Image
By pgice
#7833
zAndy1 wrote:it seems to be a common issue when taking photos of that using a phone camera


Thats the problem :)
many of you can afford a tv for 4000£ or what it costs but you cant afford a entry level DSLR camera ?
you can get a good Canon DSLR for half the price of what your phone costs.
and with that you will be able to catch the dynamic range much closer than what your phone can do.

you said it before
you think posting pics that not show what the tv looks like is bad but then you post pictures taken with a cellphone that crushes blacks and clips whites :)
sure the blacks looks good there becuase you have just clipped the lowest levels ;)

To really show what the ZD9 looks like you need an DSLR and you also need an tripod (35£) and you need to take HDR photos (several photos with different exposures mixed into one high dynamic range photo)
with that you will get a photo with 20 stops or more of dynamic range and everything from black to white will be captured.

example here of a photo with 22 stops of dynamic range:
Image
(open the photo in a new tab to see full size)
By nbpf
#7834
Torben Rasmussen wrote:I don't understand your comment with HDR-content? I wouldn't expect Netflix to run better on e.g. UB900. Netflix is transmitted in 4K, so what "engine" are you thinking the player should use - it doesn't need to upscale, deinterlace (and bl... well not do any noise reduction or similar!) to the image?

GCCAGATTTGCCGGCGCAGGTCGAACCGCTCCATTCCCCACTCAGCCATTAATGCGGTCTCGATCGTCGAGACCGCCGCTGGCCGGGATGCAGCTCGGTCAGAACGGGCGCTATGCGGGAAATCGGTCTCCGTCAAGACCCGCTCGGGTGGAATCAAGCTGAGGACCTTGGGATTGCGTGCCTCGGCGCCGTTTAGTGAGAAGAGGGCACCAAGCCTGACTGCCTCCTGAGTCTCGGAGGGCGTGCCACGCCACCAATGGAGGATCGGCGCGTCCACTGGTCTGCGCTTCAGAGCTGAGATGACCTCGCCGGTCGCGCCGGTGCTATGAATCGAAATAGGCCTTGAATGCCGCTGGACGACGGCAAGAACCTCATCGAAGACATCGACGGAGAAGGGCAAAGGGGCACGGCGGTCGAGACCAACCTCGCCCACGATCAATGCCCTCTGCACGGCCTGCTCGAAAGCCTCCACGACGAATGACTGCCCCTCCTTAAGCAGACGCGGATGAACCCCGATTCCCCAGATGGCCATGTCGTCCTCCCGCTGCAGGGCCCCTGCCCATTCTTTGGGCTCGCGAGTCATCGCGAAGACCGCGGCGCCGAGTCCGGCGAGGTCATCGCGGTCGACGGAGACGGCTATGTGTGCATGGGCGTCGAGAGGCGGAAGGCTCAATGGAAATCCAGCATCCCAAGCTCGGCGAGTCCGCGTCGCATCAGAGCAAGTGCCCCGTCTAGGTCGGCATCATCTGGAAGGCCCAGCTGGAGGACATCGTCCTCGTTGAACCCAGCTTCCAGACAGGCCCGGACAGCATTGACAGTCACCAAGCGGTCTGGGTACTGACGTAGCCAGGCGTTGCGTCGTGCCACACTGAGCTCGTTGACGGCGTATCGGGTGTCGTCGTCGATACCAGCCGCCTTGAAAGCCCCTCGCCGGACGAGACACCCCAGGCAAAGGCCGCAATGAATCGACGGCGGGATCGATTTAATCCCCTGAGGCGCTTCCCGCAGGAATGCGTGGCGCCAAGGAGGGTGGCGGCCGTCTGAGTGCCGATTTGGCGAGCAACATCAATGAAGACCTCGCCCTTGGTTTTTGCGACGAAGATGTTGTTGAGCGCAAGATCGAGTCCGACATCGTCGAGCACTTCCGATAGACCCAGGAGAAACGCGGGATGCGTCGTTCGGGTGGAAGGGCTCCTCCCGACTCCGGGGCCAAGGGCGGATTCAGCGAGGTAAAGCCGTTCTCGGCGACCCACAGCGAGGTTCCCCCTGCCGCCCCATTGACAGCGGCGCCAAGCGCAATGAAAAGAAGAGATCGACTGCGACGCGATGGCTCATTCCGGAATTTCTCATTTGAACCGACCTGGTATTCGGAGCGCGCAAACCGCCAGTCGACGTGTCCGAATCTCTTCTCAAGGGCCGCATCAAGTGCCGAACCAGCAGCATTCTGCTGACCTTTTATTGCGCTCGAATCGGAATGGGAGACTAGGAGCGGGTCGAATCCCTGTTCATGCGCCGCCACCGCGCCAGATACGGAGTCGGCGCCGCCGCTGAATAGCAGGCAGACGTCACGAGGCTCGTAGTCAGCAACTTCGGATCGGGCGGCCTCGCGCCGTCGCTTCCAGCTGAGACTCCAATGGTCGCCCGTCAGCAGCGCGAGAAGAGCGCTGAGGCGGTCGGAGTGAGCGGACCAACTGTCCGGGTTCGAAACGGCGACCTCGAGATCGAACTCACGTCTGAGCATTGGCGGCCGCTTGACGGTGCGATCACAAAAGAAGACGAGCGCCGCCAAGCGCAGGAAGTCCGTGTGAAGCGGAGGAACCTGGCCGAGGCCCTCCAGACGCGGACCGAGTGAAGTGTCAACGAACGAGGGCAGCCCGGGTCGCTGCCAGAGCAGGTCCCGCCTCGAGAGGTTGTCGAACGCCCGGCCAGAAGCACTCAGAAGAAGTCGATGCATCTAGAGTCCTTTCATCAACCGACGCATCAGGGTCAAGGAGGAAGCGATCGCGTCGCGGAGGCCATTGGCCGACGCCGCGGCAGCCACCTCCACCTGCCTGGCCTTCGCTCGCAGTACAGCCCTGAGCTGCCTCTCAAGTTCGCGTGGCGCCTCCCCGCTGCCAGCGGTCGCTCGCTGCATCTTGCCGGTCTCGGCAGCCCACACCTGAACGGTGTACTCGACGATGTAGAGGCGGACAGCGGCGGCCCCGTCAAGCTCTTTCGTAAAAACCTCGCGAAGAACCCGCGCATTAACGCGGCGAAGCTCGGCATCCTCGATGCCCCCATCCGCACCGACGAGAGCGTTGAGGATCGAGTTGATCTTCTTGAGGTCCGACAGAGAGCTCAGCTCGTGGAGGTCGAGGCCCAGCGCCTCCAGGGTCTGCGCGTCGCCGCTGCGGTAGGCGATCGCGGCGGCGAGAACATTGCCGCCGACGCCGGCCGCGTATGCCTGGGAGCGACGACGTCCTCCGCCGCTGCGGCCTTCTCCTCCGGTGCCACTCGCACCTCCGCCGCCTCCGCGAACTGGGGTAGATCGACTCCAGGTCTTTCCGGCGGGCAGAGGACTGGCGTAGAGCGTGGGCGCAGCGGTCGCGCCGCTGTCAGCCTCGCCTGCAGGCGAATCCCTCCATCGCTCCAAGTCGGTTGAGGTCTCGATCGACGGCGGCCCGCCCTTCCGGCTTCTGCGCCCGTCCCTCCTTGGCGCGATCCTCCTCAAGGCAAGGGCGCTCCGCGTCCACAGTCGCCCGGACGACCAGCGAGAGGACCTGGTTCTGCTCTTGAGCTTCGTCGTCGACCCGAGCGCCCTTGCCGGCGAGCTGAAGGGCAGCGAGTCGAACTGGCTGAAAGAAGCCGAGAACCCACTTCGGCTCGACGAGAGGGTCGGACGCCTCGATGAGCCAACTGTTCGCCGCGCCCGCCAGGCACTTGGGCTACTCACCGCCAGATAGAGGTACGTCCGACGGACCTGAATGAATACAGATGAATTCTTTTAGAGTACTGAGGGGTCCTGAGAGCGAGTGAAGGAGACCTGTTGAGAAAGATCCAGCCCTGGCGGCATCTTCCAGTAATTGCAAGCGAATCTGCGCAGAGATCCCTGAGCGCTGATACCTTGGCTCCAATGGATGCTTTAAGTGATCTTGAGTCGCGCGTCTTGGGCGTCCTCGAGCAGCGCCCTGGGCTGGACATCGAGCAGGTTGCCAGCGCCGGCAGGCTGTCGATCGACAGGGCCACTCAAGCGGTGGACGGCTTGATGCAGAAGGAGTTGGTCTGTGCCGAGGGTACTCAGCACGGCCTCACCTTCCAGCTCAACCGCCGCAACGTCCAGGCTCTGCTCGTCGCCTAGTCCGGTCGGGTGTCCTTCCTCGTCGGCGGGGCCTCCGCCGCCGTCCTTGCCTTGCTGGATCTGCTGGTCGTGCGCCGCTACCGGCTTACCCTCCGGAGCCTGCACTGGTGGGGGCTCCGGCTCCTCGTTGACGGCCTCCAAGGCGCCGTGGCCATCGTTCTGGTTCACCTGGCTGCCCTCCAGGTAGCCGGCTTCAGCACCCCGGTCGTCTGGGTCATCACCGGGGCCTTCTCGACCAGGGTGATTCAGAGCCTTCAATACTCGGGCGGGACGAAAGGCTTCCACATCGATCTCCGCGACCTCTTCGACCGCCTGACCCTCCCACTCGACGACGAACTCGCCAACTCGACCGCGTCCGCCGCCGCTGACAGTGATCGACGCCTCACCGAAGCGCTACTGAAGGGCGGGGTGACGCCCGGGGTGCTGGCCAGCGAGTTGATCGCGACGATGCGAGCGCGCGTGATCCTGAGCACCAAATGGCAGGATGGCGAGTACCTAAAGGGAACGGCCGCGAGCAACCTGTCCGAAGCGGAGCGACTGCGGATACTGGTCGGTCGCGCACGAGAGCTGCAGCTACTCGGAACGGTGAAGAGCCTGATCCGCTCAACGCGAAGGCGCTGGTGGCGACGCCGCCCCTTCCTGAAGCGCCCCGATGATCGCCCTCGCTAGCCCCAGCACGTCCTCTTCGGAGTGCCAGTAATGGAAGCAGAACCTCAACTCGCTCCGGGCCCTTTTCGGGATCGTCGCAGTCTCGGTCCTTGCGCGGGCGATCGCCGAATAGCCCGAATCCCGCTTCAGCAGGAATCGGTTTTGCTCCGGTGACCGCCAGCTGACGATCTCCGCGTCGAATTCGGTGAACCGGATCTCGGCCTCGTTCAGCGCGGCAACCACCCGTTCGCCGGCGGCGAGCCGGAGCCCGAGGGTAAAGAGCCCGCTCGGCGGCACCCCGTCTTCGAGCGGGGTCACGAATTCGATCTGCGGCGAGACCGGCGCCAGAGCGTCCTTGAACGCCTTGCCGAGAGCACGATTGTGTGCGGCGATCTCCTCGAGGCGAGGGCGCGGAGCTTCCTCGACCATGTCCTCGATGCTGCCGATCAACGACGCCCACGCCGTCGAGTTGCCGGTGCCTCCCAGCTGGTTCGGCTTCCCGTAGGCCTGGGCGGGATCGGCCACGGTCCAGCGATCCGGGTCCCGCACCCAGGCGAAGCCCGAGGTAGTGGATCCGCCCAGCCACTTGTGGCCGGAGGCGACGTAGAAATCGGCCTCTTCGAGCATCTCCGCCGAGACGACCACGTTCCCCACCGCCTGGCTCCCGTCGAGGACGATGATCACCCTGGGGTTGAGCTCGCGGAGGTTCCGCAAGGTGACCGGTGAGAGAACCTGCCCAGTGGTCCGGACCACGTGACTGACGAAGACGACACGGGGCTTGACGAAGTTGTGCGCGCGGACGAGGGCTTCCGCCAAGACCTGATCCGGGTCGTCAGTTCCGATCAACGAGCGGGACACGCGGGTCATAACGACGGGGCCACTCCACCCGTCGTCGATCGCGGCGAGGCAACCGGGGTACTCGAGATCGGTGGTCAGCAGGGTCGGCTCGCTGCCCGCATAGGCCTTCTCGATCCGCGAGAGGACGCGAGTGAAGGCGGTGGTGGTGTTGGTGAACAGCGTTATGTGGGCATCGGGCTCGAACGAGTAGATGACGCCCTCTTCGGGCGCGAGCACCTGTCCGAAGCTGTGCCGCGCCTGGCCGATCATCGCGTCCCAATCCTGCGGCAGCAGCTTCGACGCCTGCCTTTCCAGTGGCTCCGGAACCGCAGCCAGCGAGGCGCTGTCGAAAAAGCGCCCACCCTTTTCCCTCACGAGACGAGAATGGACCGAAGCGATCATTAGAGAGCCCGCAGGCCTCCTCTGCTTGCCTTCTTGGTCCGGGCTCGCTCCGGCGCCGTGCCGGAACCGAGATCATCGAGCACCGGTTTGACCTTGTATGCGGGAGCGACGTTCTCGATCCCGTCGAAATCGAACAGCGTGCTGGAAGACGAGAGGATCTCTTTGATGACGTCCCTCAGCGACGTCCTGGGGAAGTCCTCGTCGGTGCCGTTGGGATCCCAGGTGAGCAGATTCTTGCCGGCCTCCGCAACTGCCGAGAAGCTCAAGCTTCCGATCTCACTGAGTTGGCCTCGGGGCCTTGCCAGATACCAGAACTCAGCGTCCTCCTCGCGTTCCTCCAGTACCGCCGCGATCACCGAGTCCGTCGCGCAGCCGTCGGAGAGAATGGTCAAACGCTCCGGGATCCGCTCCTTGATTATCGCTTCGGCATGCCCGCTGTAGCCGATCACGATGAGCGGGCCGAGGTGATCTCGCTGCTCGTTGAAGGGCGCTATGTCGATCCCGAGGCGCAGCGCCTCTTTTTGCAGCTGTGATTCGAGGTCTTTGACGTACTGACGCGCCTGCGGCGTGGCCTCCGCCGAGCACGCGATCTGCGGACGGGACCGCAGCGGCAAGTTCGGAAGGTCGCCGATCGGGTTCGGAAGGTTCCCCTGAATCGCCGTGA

You are right, I should have expressed myself more clearly. What I was trying to say is that, according to the review, the Z9D seems to put together an excellent display, a mildly outdated OS and an (upscaling, interpolating, etc.) engine that might be perceived as outdated as Sony, Oppo, etc. will release their new media player later this year or next spring. These facts and the absence of a clear upgrade path (let apart the availability of OLED alternatives) do not contribute to make the Z9D a very appealing proposition, in my view. From this perspective it seems natural to ask why Sony is not offering the Z9D as a standalone monitor, at least as an option. The argument does apply to other premium devices, not only to the Z9D, of course.
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By Torben Rasmussen
#7835 I don't see Oppo or other manufacturers as a problem for the Z9D's abilities within upscaling. If anything the choices made by Oppo to use e.g. Darbee makes me think I would prefer the Z9D to do the signal processing. In my oppinion the signal processing is more than capable.

If you want a monitor, you probably need to buy, well a monitor. Several manufacturers have dedicated store or sign monitors, but they are not as sleek looking as the TV's are. I don't think it is fair to blame Z9D for not being a monitor. You would then need to do the same for every TV we review. You are of course paying for the TV OS, but if you prefer the TV is quite capable of showing HDMI content only, so you never have to look at Android.